The Economist offers an interesting overview of the new Nordic reform model where Sweden leads the way in cutting back on some aspects of the welfare state and re-examining the role competition plays in stirring more dynamic economic activity.
Why are the Nordic countries doing this? The obvious answer is that they have reached the limits of big government. “The welfare state we have is excellent in most ways,” says Gunnar Viby Mogensen, a Danish historian. “We only have this little problem. We can’t afford it.” The economic storms that shook all the Nordic countries in the early 1990s provided a foretaste of what would happen if they failed to get their affairs in order.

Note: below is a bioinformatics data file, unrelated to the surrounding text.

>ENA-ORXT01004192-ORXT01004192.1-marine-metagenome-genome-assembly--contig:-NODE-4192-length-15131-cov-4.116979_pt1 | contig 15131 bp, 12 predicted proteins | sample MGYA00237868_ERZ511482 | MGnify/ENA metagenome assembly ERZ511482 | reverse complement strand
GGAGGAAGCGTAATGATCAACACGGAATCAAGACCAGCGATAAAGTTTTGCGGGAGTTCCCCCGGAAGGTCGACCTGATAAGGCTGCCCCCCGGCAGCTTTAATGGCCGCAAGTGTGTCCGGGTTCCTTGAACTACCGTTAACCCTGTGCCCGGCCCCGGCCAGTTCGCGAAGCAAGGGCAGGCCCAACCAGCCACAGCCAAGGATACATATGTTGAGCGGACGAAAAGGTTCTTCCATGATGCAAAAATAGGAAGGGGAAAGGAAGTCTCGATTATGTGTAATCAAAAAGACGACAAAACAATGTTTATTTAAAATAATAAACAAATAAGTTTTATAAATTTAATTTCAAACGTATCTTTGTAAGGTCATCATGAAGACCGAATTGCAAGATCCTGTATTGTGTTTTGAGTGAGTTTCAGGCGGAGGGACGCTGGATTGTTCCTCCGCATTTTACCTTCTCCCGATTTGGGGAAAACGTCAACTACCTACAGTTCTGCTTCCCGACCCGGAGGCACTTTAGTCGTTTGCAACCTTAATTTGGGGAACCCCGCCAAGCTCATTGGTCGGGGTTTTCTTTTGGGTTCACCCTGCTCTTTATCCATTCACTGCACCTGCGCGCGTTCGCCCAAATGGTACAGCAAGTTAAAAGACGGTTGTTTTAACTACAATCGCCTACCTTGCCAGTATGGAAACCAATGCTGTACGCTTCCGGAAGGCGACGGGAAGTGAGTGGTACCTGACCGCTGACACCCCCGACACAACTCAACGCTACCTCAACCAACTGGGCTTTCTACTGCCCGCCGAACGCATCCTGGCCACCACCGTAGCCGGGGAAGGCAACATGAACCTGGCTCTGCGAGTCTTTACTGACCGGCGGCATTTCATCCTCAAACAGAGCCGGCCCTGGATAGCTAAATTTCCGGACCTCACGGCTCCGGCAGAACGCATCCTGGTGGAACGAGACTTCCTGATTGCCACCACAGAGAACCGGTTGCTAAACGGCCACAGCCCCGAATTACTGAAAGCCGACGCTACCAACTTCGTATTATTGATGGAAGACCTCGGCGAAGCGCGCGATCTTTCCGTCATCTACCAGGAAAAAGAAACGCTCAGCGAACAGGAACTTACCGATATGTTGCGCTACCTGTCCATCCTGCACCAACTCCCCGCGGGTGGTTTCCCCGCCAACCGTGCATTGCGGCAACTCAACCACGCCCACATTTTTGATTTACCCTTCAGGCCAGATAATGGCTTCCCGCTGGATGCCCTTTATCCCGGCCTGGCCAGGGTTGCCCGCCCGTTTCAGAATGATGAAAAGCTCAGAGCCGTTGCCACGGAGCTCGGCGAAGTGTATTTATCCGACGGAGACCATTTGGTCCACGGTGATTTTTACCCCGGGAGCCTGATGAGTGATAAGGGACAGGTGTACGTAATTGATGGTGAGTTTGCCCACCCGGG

There are two less obvious reasons. The old Nordic model depended on the ability of a cadre of big companies to generate enough money to support the state, but these companies are being slimmed by global competition. The old model also depended on people’s willingness to accept direction from above, but Nordic populations are becoming more demanding.
I was especially interested in the dependency link between big companies and big government. If the competitive advantage of being really, really big is diminishing, this sort of selective downsizing of the state may be a trend.